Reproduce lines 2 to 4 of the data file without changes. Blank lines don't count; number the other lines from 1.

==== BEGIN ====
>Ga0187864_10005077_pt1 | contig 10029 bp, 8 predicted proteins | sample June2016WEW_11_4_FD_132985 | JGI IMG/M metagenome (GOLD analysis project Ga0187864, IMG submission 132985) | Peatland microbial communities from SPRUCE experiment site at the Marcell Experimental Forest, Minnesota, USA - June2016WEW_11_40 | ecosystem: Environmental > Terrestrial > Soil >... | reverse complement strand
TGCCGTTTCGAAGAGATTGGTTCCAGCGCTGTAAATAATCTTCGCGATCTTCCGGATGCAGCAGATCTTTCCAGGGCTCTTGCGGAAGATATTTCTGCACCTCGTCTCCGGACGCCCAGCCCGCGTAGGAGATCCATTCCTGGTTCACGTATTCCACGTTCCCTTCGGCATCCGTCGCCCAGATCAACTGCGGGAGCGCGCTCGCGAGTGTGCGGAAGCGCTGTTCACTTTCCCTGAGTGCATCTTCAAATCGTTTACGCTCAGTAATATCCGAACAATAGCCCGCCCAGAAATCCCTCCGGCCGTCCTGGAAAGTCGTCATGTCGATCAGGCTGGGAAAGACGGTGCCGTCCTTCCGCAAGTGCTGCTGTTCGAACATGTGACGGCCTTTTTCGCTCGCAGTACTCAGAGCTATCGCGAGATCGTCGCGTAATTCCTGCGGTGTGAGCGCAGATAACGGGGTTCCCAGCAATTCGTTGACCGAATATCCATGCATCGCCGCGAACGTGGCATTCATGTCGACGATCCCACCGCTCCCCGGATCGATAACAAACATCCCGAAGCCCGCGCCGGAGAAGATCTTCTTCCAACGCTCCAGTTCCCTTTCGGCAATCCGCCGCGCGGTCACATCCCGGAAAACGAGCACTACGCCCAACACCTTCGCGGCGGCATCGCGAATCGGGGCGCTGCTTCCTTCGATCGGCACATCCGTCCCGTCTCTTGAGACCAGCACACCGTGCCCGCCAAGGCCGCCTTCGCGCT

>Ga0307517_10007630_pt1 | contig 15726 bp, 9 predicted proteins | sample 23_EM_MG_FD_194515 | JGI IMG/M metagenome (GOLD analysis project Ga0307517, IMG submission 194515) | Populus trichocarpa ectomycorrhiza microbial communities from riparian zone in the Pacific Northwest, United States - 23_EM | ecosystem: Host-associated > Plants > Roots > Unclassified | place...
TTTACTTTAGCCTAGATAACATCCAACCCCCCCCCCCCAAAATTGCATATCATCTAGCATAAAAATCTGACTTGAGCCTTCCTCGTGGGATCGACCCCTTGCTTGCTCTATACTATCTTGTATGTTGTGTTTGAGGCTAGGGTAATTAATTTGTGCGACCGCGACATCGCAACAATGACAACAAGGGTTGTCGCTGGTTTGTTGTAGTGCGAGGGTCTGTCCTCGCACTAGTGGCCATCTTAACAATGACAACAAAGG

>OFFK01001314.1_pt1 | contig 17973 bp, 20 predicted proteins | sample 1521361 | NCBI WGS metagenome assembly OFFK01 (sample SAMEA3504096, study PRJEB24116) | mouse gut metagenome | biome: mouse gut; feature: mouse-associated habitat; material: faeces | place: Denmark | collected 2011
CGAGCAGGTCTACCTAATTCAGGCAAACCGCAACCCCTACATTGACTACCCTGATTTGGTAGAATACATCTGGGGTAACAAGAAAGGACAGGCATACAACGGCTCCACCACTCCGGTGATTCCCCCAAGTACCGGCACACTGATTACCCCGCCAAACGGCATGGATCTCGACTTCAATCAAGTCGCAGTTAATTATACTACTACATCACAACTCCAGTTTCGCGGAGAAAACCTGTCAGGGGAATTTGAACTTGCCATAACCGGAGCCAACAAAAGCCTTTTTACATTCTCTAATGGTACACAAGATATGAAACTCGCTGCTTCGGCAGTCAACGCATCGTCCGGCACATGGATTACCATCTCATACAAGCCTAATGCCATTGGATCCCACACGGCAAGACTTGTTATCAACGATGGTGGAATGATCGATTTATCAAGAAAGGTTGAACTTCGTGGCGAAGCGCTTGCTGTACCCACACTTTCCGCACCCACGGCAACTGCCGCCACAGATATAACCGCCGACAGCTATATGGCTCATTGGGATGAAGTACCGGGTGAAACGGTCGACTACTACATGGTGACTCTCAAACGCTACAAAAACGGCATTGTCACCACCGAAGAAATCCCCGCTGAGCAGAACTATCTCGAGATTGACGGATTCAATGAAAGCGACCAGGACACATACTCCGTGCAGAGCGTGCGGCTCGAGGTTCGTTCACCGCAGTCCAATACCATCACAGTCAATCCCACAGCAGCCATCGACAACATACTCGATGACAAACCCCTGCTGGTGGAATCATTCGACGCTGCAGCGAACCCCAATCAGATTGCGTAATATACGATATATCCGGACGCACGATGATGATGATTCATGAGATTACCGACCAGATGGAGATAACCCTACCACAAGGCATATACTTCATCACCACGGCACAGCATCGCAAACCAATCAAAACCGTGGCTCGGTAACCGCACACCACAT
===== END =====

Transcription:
TGCCGTTTCGAAGAGATTGGTTCCAGCGCTGTAAATAATCTTCGCGATCTTCCGGATGCAGCAGATCTTTCCAGGGCTCTTGCGGAAGATATTTCTGCACCTCGTCTCCGGACGCCCAGCCCGCGTAGGAGATCCATTCCTGGTTCACGTATTCCACGTTCCCTTCGGCATCCGTCGCCCAGATCAACTGCGGGAGCGCGCTCGCGAGTGTGCGGAAGCGCTGTTCACTTTCCCTGAGTGCATCTTCAAATCGTTTACGCTCAGTAATATCCGAACAATAGCCCGCCCAGAAATCCCTCCGGCCGTCCTGGAAAGTCGTCATGTCGATCAGGCTGGGAAAGACGGTGCCGTCCTTCCGCAAGTGCTGCTGTTCGAACATGTGACGGCCTTTTTCGCTCGCAGTACTCAGAGCTATCGCGAGATCGTCGCGTAATTCCTGCGGTGTGAGCGCAGATAACGGGGTTCCCAGCAATTCGTTGACCGAATATCCATGCATCGCCGCGAACGTGGCATTCATGTCGACGATCCCACCGCTCCCCGGATCGATAACAAACATCCCGAAGCCCGCGCCGGAGAAGATCTTCTTCCAACGCTCCAGTTCCCTTTCGGCAATCCGCCGCGCGGTCACATCCCGGAAAACGAGCACTACGCCCAACACCTTCGCGGCGGCATCGCGAATCGGGGCGCTGCTTCCTTCGATCGGCACATCCGTCCCGTCTCTTGAGACCAGCACACCGTGCCCGCCAAGGCCGCCTTCGCGCT

>Ga0307517_10007630_pt1 | contig 15726 bp, 9 predicted proteins | sample 23_EM_MG_FD_194515 | JGI IMG/M metagenome (GOLD analysis project Ga0307517, IMG submission 194515) | Populus trichocarpa ectomycorrhiza microbial communities from riparian zone in the Pacific Northwest, United States - 23_EM | ecosystem: Host-associated > Plants > Roots > Unclassified | place...
TTTACTTTAGCCTAGATAACATCCAACCCCCCCCCCCCAAAATTGCATATCATCTAGCATAAAAATCTGACTTGAGCCTTCCTCGTGGGATCGACCCCTTGCTTGCTCTATACTATCTTGTATGTTGTGTTTGAGGCTAGGGTAATTAATTTGTGCGACCGCGACATCGCAACAATGACAACAAGGGTTGTCGCTGGTTTGTTGTAGTGCGAGGGTCTGTCCTCGCACTAGTGGCCATCTTAACAATGACAACAAAGG